Reduced tillage in organic systems: a soil and water quality imperative

Project Overview

Project Type: Research and Education
Funds awarded in 2008: $190,000.00
Projected End Date: 12/31/2011
Region: Southern
State: North Carolina
Principal Investigator:
Dr. J. Paul Mueller
North Carolina State University

Annual Reports


  • Agronomic: corn, sorghum (milo), soybeans, sunflower, wheat, grass (misc. perennial), hay
  • Animals: poultry, bovine


  • Animal Production: grazing management, grazing - rotational, watering systems, feed/forage
  • Crop Production: conservation tillage
  • Education and Training: demonstration
  • Natural Resources/Environment: riparian buffers, carbon sequestration
  • Pest Management: allelopathy, biological control, chemical control, competition, cultural control, field monitoring/scouting, mulches - killed, cultivation
  • Production Systems: organic agriculture, integrated crop and livestock systems
  • Soil Management: green manures, soil analysis, soil microbiology, organic matter, soil physics, soil quality/health


    To date we have found that total C and N were increased by 10-20% in systems using conservation tillage versus conventional tillage. Microbial respiration, microbial biomass N and net N mineralization were much lower in the conventional system than in other systems. Increased total N and microbial biomass N imply enhanced N holding potential in the systems, and improved net N mineralization means enhanced ability of the systems to meet plant N needs. All these findings suggest that compared to the conventional system all other systems show greater potential in improving water quality and sequestering carbon. We are documenting the weed seed bank in the various systems and monitoring weed seed emergence. Although the organic system had concentration of nitrate slightly exceeding 10ppm, drainage was lowest in this system. Soil water content differed between systems at soil depths below 60cm.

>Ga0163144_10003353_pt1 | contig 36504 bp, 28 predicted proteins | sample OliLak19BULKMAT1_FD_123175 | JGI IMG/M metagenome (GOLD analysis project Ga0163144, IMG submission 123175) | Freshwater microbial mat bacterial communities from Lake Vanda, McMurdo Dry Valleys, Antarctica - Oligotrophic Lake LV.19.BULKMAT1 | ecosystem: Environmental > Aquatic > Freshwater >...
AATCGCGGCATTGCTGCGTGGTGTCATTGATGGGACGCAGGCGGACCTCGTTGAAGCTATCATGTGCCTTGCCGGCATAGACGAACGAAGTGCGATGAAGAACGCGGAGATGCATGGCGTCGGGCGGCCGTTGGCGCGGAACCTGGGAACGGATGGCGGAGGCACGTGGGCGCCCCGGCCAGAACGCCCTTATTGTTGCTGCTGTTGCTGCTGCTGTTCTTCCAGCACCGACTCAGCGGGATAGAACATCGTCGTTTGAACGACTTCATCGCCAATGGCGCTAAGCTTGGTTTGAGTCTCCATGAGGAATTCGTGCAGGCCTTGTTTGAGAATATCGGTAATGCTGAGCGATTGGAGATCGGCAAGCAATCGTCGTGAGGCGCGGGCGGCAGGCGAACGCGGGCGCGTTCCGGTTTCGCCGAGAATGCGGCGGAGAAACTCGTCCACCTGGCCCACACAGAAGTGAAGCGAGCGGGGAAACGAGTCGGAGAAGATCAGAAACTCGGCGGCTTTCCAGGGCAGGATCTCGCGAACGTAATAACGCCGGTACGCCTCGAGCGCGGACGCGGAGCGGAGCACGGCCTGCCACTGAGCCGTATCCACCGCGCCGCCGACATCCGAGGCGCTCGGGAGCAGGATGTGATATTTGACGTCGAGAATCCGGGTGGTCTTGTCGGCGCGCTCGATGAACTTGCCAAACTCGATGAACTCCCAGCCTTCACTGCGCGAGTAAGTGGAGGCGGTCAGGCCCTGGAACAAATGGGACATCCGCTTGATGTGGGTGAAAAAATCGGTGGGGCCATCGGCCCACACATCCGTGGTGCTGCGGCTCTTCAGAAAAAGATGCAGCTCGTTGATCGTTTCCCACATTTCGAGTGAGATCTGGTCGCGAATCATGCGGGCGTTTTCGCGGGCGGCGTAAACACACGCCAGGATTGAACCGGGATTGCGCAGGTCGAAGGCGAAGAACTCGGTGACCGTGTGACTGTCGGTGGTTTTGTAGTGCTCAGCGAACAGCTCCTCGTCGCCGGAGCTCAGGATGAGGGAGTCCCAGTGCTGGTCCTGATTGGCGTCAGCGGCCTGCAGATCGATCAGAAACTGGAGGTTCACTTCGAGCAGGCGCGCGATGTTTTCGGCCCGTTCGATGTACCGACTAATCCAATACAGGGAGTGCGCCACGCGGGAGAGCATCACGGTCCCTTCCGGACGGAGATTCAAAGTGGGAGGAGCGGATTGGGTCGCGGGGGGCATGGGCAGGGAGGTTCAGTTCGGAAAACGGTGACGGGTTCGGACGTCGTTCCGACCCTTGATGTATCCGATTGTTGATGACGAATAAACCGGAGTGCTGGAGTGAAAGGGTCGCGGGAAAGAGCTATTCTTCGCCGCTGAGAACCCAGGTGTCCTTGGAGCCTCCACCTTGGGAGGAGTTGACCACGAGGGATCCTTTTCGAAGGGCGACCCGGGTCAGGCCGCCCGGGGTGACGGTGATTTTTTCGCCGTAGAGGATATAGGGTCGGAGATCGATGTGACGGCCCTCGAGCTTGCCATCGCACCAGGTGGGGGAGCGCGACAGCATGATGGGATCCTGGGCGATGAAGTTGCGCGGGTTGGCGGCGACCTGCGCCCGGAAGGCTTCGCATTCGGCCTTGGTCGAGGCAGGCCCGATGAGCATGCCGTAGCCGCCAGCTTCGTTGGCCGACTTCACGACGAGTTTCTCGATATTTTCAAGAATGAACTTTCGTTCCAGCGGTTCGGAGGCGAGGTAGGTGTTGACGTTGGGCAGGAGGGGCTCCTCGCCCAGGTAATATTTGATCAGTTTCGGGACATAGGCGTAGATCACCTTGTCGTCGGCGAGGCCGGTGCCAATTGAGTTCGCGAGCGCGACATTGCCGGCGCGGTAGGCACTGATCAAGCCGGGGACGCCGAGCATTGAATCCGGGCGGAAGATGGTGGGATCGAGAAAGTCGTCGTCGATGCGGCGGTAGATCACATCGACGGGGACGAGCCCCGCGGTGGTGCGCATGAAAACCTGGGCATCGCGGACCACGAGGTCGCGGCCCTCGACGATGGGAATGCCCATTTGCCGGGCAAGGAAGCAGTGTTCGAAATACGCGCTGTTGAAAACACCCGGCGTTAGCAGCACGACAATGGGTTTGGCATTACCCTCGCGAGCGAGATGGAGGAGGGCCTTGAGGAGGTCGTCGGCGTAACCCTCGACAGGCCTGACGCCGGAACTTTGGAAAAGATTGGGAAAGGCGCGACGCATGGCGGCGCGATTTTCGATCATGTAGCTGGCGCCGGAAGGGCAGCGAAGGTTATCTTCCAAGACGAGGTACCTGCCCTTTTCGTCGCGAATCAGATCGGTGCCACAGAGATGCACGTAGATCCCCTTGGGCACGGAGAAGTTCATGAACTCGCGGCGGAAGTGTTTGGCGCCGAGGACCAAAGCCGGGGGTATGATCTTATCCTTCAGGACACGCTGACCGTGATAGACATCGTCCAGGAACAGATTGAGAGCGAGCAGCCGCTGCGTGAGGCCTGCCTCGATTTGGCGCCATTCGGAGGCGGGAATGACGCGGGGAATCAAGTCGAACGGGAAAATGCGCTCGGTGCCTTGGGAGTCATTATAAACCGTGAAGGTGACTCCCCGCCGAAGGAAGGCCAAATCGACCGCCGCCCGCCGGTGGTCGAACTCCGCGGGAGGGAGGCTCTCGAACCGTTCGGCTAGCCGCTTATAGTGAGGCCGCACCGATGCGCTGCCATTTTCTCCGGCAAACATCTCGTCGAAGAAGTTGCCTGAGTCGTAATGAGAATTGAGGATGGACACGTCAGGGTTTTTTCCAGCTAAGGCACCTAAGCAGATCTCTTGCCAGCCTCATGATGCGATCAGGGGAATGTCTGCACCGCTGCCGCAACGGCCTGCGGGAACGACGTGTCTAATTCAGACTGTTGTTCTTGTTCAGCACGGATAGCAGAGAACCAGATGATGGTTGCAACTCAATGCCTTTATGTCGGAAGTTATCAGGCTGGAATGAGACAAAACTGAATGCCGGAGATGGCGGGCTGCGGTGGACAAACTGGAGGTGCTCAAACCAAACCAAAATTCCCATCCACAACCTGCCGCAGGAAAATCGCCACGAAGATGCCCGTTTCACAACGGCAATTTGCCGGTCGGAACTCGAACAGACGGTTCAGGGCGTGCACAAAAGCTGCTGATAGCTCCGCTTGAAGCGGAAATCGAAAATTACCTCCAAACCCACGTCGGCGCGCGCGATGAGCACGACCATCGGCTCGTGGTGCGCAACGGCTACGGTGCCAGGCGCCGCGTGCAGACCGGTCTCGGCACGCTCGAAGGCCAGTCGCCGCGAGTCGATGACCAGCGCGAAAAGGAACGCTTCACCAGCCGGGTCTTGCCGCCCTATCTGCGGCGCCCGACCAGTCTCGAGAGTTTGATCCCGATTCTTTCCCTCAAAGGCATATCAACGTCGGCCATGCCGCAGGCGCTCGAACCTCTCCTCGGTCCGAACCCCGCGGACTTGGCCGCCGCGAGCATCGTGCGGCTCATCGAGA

Project objectives:

    General: To provide the preliminary data necessary for the implementation of effective weed control
    strategies based on conservation tillage practices and light, surface cultivation suitable for organic grain
    production systems in the southeastern USA. Based on initial experimental data, the most promising
    practices will be integrated into the existing long-term farming systems experiment located at The Center
    for Environmental Farming Systems (CEFS).

    1. To compare alternative organic weed management systems: one with major emphasis on cultivation and tillage and another with major emphasis on conservation tillage.

    2. To monitor the impacts of the weed management strategies in objective 1 on water quality (NO3, PO4,
    DOC), soil physical properties, soil C and N dynamics, microbial activities associated with the organic
    systems under comparison and with non-organic systems which are part of the existing experimental
    design at CEFS.

    3. Use The Organic Farm Panel comprised of farmers, county agents, non-profit partners and researchers
    and meets twice annually to set the agenda for organic research and extension activities conducted by

    Any opinions, findings, conclusions, or recommendations expressed in this publication are those of the author(s) and do not necessarily reflect the view of the U.S. Department of Agriculture or SARE.